Do you know the difference between the red, white and blue powerpoints in a hospital ward? Or for that matter how long you could keep the Canberra Hospital running in a catastrophic firestorm?
Donna McKerlie knows all that and everything in between, from what the health impacts would be if the Commonwealth Avenue Bridge collapsed to how to manage a large water leak.
She’s the hospital emergency management co-ordinator for ACT Health, and that means she’s responsible for managing emergencies from a clinical perspective. If the electricity is out, do we have hand ventilators at the bottom of a bed? If the water goes, how can we feed everyone or sterilise the equipment? And if things really go bad, how long until they have to fall back to Bruce?
Well, perhaps that last scenario is a little far-fetched, but McKerlie points out that emergency planning at this level does involve every hospital in Canberra and all the facilities across the border.
Emergencies fall into three categories: at Level One, its something like a leaking water pipe that can be managed on the ground.
Level Two is an incident that might require the evacuation of a ward, requiring executive input. And at Level Three, it’s planning for a whole of Canberra Hospital and probably wider ACT community event – a bushfire, a pandemic, a mass casualty event that requires fullscale coordination with all emergency services and other hospitals.
And while the massive disasters are unlikely, that coordination happens more often than you might think. If there’s a large music festival, for example, emergency services and the hospital will forward plan for potential drug overdoses so that the best-qualified people are rostered.
Gaining the trust of emergency services has taken some time. “The first hurdle was to make sure people knew that I knew what I was talking about,” she says of that critical liaison.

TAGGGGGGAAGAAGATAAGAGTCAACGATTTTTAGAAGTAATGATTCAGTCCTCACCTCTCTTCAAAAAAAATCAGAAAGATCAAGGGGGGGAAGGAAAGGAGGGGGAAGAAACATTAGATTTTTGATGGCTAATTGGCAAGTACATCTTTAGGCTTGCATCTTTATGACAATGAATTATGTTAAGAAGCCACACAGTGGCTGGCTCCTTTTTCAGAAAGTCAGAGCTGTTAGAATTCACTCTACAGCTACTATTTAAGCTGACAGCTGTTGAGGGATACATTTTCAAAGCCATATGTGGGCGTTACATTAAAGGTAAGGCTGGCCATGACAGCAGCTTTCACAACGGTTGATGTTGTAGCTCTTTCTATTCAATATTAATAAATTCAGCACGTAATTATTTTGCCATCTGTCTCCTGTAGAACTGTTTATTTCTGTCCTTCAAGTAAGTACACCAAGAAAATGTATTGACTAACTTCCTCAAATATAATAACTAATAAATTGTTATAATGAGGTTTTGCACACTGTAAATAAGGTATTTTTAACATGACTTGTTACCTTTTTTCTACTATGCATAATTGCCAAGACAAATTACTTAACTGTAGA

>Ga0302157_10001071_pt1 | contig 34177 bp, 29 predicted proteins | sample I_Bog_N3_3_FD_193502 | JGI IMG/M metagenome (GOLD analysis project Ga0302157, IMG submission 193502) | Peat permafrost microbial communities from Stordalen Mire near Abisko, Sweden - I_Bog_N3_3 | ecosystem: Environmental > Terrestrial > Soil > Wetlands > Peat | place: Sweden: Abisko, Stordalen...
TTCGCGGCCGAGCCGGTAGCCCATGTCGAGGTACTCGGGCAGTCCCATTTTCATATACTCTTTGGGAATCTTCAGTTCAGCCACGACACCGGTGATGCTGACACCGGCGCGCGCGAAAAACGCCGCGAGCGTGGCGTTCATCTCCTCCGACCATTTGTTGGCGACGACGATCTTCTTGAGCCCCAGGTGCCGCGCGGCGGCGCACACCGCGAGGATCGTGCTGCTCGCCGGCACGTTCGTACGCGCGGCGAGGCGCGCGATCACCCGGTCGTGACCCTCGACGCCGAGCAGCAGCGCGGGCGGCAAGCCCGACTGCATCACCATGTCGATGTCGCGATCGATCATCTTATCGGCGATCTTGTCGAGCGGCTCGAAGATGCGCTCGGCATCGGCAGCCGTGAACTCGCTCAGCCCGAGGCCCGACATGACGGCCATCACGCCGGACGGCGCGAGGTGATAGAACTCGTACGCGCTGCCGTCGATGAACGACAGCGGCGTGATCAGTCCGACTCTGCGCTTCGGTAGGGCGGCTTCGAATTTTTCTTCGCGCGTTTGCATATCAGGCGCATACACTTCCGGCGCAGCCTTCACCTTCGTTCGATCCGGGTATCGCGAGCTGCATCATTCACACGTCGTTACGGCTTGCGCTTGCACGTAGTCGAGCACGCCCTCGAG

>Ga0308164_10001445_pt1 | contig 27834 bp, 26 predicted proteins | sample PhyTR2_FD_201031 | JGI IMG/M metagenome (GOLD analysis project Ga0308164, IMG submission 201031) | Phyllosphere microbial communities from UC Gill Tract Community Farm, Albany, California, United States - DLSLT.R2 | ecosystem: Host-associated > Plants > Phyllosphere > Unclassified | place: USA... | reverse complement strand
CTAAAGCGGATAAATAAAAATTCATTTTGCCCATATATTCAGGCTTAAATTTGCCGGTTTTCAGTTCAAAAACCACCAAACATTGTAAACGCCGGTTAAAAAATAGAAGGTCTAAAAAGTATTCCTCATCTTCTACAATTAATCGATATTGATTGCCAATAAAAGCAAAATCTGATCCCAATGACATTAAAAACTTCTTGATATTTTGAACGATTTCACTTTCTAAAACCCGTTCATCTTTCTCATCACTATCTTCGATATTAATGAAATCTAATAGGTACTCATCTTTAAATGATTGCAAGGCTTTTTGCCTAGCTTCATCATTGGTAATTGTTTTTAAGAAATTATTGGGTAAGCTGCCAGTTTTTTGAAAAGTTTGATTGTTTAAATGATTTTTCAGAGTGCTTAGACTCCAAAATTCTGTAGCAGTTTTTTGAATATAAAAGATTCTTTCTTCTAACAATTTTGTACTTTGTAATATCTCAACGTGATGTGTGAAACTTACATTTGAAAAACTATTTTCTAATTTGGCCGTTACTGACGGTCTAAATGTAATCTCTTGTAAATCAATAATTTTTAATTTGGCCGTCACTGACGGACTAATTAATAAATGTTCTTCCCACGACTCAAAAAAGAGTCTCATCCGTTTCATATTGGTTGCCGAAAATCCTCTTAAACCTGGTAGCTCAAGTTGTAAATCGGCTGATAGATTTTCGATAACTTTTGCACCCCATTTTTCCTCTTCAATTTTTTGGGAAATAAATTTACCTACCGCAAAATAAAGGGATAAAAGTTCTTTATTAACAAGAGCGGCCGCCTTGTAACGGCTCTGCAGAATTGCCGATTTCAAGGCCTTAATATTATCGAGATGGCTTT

So how do you actually test your planning systems for such a bewildering range of potential disasters? There are obvious things: protocols and guidelines, constantly updating plans. But then, there’s desktop simulation, using what McKerlie describes as “little goobers like a person, accompanied by their symptoms”. It’s a global program called Emergo Train, essentially a virtual hospital wargaming set-up.
“We inject these figures into the simulated hospital system,” McKerlie explains. “You match this person with this doctor, this staff member, this emergency bed, this ventilator and you put them under as much pressure as possible to see where the cracks are. We make people swap roles too, so that the bed management people are trying to manage the triage. Everyone gets a taste of how much pressure the whole system can take in a major emergency, not just the people on the front line.”
As a former nurse, McKerlie says that supporting staff as well as members of the public through trauma is an important part of the planning process, as is learning from other similarly sized hospitals. New risks in recent years do include terrorism, although Canberra’s bushfire vulnerability is a more likely disaster, including whether the hospital itself burns.
The planning for that likelihood is fascinating: McKerlie says that even if part of the hospital was on fire, major buildings are constructed to burn in isolated compartments, and wholesale evacuation wouldn’t necessarily happen because that itself is a major risk.
“We used to have people who knew the hospital inside out, but having that knowledge in one person is a single point of fault in itself. We now try to share and document all our procedures,” she says.
“There are 7000 staff in this organisation between the hospitals here and at UC, the walk-in centres, the community health centres and nurses on the road. And you can’t just shut a hospital down when things go wrong.”
And the powerpoints? The white indicates mains power, the red is backed up by generator, while the blue systems mitigate the risk of even a 30-second outage that could wreck complex equipment like the CT scanners. A perfect example of how the smallest details can matter as much as the biggest risks.